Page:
Such is the context in which I locate the “post-cinematic.” The particular question that I am trying to answer, within this much broader field, is the following: What happens to cinema when it is no longer a cultural dominant, when its core technologies of production and reception have become obsolete, or have been subsumed within radically different forces and powers? What is the role of cinema, if we have now gone beyond what Jonathan Beller calls “the cinematic mode of production”? What is the ontology of the digital, or post-cinematic, audiovisual image, and how does it relate to Bazin’s ontology of the photographic image? How do particular movies, or audiovisual works, reinvent themselves, or discover new powers of expression, precisely in a time that is no longer cinematic or cinemacentric? As Marshall McLuhan long ago pointed out, when the media environment changes, so that we experience a different “ratio of the senses” than we did before, older media forms don’t necessarily disappear; instead, they are repurposed. We still make and watch movies, just as we still broadcast on and listen to the radio, and still write and read novels; but we produce, broadcast, and write, just as we watch, listen, and read, in different ways than we did before. 
I think that the two (so far) Paranormal Activity films are powerful in the ways that they exemplify these dilemmas, and suggest possible responses to them. They are made with recent (advanced, but low-cost) digital technologies, and they also incorporate these technologies into their narratives, and explore the new formal possibilities that are afforded by these technologies. As horror films, they modulate the affect of fear through, and with direct attention to, these digital technologies, and the larger social and economic relations within which such technologies are embedded. The Paranormal Activity films in fact work through the major tropes of twentieth-century horror. First, there is the disruption of space that comes when uncanny alien forces invade the home, manifesting in the very site of domesticity, privacy, and the bourgeois-patriarchal nuclear family. And second, there is the warping (the dilation and compression) of time that comes about through rhythms of dread, anticipation, and urgency: the empty time when the characters or the audience are waiting for something to happen, or something to arrive, and the overfull time when they are so overwhelmed by an attack or an intrusion that it becomes impossible to perceive what is happening clearly and distinctly, or to separate the otherworldly intrusion from the viscerally heightened response (or inability to adequately respond). The Paranormal Activity films take up these modulations of space and time, but in novel ways, because their new technologies correspond to, or help to instantiate, new forms of spatiotemporal construction (one might think here of David Harvey’s “space-time compression,” or of Manuel Castells’ “space of flows” and “timeless time”).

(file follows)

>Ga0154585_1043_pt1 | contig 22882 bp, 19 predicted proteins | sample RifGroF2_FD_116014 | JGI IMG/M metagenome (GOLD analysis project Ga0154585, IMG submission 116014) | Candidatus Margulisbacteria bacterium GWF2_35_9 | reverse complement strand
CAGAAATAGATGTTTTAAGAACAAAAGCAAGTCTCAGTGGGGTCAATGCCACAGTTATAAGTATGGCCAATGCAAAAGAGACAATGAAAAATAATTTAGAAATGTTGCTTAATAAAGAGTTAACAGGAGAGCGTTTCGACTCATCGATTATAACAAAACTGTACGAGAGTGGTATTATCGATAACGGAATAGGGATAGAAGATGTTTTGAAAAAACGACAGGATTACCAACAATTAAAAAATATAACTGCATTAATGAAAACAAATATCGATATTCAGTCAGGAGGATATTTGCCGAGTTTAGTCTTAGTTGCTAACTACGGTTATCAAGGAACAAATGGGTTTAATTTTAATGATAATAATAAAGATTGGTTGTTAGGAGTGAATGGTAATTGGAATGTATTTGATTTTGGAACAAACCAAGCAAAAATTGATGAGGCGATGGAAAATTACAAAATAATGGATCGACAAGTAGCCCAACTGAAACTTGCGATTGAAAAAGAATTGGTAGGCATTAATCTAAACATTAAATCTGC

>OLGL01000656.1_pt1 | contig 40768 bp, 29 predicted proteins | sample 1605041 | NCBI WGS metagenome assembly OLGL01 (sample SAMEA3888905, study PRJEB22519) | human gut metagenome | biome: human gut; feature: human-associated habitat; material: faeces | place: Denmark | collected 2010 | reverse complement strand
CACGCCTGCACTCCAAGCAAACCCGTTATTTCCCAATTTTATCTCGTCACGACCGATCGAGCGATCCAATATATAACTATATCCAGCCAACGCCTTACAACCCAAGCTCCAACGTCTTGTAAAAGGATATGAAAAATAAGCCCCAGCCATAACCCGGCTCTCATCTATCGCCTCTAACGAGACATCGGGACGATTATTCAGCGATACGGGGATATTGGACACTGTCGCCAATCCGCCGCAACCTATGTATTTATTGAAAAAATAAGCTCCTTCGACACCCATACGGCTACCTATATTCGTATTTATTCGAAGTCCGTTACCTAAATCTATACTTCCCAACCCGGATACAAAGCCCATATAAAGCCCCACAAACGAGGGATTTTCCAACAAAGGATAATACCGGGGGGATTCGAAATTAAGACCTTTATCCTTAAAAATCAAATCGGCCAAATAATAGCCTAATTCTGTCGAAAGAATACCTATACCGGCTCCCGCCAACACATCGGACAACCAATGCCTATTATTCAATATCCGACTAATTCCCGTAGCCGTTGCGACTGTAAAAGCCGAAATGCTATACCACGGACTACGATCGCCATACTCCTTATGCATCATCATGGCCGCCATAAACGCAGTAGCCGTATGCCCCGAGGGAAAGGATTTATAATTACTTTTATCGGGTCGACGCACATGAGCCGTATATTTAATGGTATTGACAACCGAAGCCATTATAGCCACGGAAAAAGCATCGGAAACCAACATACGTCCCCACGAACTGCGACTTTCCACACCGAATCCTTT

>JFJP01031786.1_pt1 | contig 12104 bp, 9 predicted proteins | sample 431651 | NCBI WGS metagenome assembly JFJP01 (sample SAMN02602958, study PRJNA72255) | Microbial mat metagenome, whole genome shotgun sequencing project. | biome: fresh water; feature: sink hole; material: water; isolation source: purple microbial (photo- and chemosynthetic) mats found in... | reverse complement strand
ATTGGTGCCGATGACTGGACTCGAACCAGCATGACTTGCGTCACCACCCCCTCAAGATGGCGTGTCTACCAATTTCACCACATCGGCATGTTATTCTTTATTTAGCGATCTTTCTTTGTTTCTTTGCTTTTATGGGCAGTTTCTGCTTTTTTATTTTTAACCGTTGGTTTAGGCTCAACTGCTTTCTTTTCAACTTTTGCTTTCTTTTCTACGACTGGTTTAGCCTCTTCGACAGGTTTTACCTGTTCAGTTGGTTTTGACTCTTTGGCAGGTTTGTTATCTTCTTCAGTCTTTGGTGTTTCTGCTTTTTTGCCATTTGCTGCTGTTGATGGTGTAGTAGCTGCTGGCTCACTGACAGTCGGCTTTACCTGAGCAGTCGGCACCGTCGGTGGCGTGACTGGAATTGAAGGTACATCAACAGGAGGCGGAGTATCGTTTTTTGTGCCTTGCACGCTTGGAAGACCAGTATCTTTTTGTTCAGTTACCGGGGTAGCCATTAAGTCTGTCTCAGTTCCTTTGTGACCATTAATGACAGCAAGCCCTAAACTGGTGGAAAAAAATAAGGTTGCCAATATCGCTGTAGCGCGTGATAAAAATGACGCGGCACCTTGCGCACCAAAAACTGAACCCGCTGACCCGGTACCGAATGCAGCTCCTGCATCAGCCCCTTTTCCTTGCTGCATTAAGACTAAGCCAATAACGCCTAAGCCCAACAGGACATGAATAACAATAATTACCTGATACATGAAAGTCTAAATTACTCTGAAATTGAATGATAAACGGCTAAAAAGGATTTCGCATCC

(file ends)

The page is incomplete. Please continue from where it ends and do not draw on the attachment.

Welcome to the post-cinematic mediasphere, the timeless time of the space of flows, the neuro-affective flat ontology of smooth capital. Steve Shaviro’s new text, Post-Cinematic Affect (Zero Books, 2010), is many things. On the one hand, it is a guided tour of the mediascape to come, a futureflash of the way the world will feel once today’s emergent media formations reach their mature forms. On the other hand, it’s also a diagnosis, an attempt to understand the manner in which capital and the image will increasingly intertwine in the world to come. Both media analysis and critique of capital, Shaviro’s slim tome is understated in its presentation, but wide in its potential effects. It’s an important book, one at the cutting edge of the attempt to think the dark underside of the networked age to come.
Shaviro describes his enterprise as an attempt to perform an “affective mapping” of what, following James Cascio and Gilles Deleuze, he calls the “participatory panopticon” of the “control society . . . which comes from everywhere and nowhere at once” (8). In such a world, “personalities. . . [are reduced to] shells within which social forces are temporarily contained” (108), and all terrain is reduced to any-spaces-whatsoever (espaces-quelconque), monadicaly disconnected from each other, yet vague enough to morph at will in the timeless time, the “always being about to happen”-ness (86), of a mediascape which is purely relational, without exterior, and always in flux. Welcome to the smooth space of flows as a vision of hell.